Okay, let’s talk about White Teeth by Zadie Smith. I’m not going to lie, at first it didn’t seem like it was going to be my cup of tea. Not that the story itself is uninteresting, but it took me awhile to get into the groove of it. One of those fun-to-read books that I would forget about as soon as I put it down for the day.
We begin the story with Archie, one of our main characters, locked in a car, trying to gas himself to death. Crazy stuff, and one would think that this would grab my attention right off, and it did – until I put it down. I can’t explain it, but the further I’ve read, the more engaged I’ve become, in a way that I simply wasn’t at the start. We’re dealing with marital conflicts, adultery, war, domestic abuse, unprotected teenaged sex, kidnapping, and a massive amount of racial undertones, so what’s not to be interested in, really? I’m pretty much hooked, now. Last night, I left my characters in an awful storm, which causes some pretty hefty damage, and I can’t wait to continue the story, again, today.
A passage that I particularly like reads:
For there were those who were quietly pleased that Alsana Iqbal, with her big house and her blacky-white friends and her husband who looked like Omar Sharif and her son who spoke like the Prince of Wales, was now living in doubt and uncertainty like the rest of them, learning to wear misery like old familiar silk. There was a certain satisfaction in it…Oh, there was a certain pleasure. And don’t ever underestimate people, don’t ever underestimate the pleasure they receive from viewing pain that is not their own, from delivering bad news, watching bombs fall on television, from listening to stifled sobs from the other end of the telephone line (177).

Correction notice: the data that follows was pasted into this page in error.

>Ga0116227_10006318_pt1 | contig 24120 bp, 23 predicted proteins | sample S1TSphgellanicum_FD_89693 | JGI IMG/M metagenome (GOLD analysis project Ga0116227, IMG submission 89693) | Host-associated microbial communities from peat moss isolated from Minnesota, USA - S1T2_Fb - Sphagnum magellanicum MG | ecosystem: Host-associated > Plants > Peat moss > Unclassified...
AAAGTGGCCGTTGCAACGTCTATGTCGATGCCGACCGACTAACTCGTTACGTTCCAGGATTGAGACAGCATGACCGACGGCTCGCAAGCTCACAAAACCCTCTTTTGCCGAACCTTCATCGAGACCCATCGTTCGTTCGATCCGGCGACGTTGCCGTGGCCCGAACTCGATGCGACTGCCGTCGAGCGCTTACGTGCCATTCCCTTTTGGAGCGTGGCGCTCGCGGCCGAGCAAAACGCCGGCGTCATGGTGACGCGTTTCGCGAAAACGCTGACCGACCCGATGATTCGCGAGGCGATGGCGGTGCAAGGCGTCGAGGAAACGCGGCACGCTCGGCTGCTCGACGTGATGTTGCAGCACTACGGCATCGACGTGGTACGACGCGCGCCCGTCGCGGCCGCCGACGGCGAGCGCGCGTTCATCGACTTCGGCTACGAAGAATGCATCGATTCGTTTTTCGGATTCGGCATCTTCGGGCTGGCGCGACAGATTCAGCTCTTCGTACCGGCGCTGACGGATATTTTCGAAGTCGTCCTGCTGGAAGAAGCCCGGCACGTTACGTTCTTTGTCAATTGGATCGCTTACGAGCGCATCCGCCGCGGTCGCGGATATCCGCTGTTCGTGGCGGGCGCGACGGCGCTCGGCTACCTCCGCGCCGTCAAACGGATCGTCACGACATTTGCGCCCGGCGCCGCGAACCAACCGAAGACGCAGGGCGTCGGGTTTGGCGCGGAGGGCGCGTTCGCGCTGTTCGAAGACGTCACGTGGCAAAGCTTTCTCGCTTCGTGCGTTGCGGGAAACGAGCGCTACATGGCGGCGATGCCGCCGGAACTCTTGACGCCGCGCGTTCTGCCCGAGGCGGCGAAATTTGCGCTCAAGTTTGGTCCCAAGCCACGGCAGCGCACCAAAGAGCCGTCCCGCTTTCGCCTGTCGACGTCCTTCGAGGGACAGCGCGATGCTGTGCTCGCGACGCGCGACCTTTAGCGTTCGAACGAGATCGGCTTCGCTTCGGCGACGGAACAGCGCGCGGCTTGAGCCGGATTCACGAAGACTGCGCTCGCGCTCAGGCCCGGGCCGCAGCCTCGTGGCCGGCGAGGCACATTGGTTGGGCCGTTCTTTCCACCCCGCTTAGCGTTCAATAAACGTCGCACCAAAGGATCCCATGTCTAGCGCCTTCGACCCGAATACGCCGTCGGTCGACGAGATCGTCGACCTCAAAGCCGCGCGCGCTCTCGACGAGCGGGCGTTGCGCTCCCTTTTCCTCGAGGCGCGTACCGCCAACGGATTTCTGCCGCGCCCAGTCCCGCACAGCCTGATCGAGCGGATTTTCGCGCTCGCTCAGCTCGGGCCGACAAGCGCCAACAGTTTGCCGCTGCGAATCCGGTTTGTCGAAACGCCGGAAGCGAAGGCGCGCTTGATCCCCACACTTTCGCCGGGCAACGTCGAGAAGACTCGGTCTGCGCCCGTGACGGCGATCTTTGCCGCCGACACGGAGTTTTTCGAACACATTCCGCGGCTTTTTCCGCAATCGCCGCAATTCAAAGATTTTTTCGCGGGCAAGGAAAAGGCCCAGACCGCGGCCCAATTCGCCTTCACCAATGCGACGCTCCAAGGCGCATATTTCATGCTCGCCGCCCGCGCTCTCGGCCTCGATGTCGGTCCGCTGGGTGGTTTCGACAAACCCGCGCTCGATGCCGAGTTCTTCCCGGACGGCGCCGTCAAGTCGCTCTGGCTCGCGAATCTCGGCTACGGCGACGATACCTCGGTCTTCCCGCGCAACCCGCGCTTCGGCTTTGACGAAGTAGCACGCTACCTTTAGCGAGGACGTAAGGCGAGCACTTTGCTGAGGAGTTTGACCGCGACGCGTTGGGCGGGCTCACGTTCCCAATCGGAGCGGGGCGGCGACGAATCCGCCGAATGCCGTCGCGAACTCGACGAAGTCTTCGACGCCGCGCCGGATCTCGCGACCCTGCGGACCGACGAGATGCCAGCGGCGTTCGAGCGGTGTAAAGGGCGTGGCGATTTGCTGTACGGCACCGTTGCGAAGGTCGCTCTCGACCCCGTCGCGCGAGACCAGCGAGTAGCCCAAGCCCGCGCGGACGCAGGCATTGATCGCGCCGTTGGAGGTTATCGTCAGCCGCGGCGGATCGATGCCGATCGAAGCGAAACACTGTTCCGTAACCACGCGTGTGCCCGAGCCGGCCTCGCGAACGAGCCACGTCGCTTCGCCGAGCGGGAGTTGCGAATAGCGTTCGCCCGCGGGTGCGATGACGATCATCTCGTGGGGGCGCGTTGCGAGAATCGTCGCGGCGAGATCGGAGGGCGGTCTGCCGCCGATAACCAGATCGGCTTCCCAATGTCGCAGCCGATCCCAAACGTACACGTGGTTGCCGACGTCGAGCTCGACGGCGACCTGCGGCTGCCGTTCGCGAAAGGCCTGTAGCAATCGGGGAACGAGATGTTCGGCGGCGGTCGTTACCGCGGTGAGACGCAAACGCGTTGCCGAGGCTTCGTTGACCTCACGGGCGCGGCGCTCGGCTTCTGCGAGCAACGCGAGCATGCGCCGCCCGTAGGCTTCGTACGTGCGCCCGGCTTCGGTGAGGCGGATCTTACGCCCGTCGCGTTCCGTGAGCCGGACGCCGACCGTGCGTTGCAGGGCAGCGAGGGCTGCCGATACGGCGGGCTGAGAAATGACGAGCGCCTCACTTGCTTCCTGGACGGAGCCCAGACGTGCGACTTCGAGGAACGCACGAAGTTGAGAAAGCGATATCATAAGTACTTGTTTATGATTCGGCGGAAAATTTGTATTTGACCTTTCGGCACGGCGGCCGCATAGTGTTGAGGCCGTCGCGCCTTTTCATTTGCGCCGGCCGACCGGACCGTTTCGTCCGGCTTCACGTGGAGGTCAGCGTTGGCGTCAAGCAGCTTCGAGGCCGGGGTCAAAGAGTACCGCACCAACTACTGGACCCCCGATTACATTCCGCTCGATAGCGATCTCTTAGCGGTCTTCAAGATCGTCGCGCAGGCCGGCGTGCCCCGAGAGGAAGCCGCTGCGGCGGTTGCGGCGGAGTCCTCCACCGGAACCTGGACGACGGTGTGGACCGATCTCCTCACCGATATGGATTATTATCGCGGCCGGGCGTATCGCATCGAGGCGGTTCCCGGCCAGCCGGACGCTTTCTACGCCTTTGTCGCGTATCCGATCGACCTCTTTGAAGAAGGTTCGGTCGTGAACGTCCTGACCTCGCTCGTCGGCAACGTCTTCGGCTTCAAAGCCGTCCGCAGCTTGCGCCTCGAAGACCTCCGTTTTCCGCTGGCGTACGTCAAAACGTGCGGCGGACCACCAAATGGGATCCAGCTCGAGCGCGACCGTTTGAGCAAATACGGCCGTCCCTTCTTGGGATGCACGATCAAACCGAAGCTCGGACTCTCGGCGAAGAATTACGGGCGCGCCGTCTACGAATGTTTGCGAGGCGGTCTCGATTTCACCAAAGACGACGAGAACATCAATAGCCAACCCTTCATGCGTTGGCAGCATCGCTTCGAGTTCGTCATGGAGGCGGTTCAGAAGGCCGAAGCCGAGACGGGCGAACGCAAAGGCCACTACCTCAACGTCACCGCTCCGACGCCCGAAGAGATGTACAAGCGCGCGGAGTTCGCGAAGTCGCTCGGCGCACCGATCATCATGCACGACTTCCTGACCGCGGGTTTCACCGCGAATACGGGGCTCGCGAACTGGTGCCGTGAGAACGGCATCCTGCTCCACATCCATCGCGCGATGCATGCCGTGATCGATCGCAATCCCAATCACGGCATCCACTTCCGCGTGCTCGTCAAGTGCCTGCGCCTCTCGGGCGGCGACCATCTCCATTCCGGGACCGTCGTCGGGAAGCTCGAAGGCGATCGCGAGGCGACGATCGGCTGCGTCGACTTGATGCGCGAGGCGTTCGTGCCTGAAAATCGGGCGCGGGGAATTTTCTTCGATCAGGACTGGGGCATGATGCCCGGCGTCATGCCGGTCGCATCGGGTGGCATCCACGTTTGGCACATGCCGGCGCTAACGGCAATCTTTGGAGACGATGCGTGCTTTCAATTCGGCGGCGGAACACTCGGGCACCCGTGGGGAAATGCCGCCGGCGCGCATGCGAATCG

The previous passage is not only beautifully written, but it breaks my heart, how true it is. It reminded me of a quote that reads “Don’t tell your problems to people: eighty percent don’t care; and the other twenty percent are glad you have them” by Lou Holtz (who was a football coach – obvs, I’m not a huge football fan, but the quote is still relevant). How unfortunate is it that we lack compassion, so much, that we often find pleasure at the expense of others? No one wants to admit it, but I can completely agree with this. There is proof in every piece of gossip that someone has run to tell me and when I have done the same. We are awful to each other, at times, regardless of our good intentions. This quote makes me rethink every breakdown I’ve ever had in the midst of another human being. Ha! I was reaching for any writing utensil, in my vicinity, so I could underline it with all my might.
So far, I’m really loving our first read. I hope some of you will decide to join us in our journey through 100 novels! When I finish this sucker, I’ll give you my final verdict. Mike, over at One Mundane Life, will also have his opinion up soon, I imagine, so keep checking back! We officially have our next book picked out, so that will also be announced soon. Get excited.